This is Part II of a three-part series on the global overfishing crisis and the sustainability of seafood.
Overfishing is a grave environmental concern. In a recent Care2 guest post series on overfishing in the U.S., Lee Crockett, the Director of Federal Fisheries Policy at the Pew Environment Group, explained that for decades now, humans have been catching more of certain species of fish than can be replaced by reproduction, causing populations of several popular seafood species to plummet. Crockett noted that, despite recent efforts to manage local fish populations more sustainably, nearly one fifth of fish species economically important to people in the U.S. are still being caught at unsustainable levels; some populations have dropped to less than 20% of numbers measured in the 1970s.
Fish, mollusk and crustacean species in seas around the world are suffering similarly from overfishing and habitat loss caused by unsustainable commercial fishing methods like bottom trawling, a wasteful fishing method that kills many more fish than can be sold to consumers, destroys coral reefs and drastically damages the sea floor.
Overfishing seriously threatens the supply of seafood species humans like to eat, but the potential effects of upsetting the balance of the ocean ecosystem go far beyond the dinner table. The ocean covers more than two-thirds of the Earth’s surface, and the condition of the marine environment affects life on land. Ocean life plays a key role in the Earth’s crucial carbon cycle. Just as trees and grasses absorb carbon dioxide on land, phytoplankton and marine plants in the water absorb carbon dioxide from the air; at least half of the oxygen we breathe comes from marine plant life, and marine plants absorb about half of the carbon dioxide currently produced by humanity’s industrial activities.
Already the world has seen signs that overfishing is drastically changing the ocean environment. The removal of so many top ocean predators, like sharks and tuna, from the seas has resulted in a population boom for jellyfish. In the past few years, jellyfish blooms have clogged harbors, sunk boats and even recently shut down several nuclear power plants. Overfishing has also been linked to an increase in algal blooms — overgrowths of algae that choke the sea’s surface and block out oxygen and sunlight, killing plants and fish below.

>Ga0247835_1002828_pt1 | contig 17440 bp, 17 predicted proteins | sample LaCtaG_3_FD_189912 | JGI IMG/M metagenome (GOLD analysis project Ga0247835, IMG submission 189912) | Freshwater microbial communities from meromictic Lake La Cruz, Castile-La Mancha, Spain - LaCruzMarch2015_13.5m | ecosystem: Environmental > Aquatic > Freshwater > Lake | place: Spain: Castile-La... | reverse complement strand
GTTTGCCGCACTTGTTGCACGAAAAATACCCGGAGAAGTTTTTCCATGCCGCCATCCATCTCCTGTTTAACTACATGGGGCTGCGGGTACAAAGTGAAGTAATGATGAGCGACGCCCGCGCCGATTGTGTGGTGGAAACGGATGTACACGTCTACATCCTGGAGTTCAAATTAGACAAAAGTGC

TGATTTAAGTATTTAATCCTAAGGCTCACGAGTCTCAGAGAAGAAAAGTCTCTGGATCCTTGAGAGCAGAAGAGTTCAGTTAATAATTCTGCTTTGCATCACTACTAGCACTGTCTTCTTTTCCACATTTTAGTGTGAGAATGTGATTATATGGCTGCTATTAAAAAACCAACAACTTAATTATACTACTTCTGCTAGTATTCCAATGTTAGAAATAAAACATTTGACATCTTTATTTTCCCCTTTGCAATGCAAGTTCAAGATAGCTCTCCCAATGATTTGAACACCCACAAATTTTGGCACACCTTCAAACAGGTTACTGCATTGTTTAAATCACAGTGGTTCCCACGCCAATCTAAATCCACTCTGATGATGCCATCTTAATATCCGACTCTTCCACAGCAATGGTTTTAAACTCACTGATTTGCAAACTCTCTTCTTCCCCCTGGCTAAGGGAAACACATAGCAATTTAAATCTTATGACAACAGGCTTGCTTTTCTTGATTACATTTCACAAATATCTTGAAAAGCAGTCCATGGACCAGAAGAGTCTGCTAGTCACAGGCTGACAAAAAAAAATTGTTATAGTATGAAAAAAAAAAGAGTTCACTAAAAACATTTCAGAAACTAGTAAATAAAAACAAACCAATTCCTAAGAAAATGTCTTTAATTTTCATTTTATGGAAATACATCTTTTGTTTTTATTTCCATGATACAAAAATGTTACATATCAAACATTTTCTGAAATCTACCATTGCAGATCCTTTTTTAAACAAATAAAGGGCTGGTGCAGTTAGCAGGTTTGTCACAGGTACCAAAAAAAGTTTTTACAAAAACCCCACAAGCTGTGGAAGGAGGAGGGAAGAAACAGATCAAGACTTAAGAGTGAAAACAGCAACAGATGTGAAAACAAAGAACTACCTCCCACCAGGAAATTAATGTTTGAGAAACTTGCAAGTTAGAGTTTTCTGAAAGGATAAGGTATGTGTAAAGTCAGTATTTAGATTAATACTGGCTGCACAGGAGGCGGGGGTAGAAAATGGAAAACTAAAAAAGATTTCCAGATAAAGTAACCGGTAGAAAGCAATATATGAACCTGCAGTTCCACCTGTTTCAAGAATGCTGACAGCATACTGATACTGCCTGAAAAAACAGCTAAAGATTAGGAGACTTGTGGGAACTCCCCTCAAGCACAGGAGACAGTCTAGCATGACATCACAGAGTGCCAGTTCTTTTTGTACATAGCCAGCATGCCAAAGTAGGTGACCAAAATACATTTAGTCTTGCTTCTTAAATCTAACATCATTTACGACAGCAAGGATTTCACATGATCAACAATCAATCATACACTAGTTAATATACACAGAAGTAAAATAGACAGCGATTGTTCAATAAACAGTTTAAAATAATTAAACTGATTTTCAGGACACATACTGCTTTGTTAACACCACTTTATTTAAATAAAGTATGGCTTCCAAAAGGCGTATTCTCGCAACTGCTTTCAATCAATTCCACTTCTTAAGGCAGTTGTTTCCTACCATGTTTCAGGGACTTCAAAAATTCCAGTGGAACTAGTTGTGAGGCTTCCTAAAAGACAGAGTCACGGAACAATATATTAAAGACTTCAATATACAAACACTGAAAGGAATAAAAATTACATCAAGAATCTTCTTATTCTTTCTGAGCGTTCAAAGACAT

As in any ecosystem, in the ocean, the welfare of species is interconnected. When humans remove threads from the ocean food web by devastating certain marine species through overfishing, the entire ocean ecosystem is put at risk. We do not yet understand what the long-term consequences of overfishing may be for the planet as a whole, but the immediate consequences have already been severe.
The increased public interest in the sustainability of seafood is a positive development. But will a general public opinion shift in favor of eating less threatened, more sustainably harvested seafood species be enough to allow the ocean environment — and overfished seafood species — to begin to recover?
Consider this: in January of this year, the United Nations Food and Agriculture Organization reported that global per capita fish consumption reached a record high of 17 kilograms (about 37 pounds) of fish per person per year. According to the World Health Organization, global per capita fish consumption has been growing at the rate of 3.6% a year since 1961. And as individual seafood consumption has been on the rise, the number of people eating fish has also been growing: according to the U.S. Census Bureau, the world’s human population recently topped 6.9 billion.
In 1950, humans were harvesting about 20 million metric tons of fish each year. To supply the increasing, massive global demand for seafood in the 21st century, last year, global fisheries harvested more than 145 million metric tons of food from the sea: an increase of more than 700%.
Though consumers are beginning to be more conscious about picking more sustainably harvested seafood, the crux of the overfishing problem is that humans are eating too much seafood, period.
Read Part I of the Is Seafood Sustainable series. Part III coming soon.
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Photo of jellyfish at Monterey Bay Aquarium by Mila Zinkova, from Wikimedia Commons. Used under Creative Commons license.
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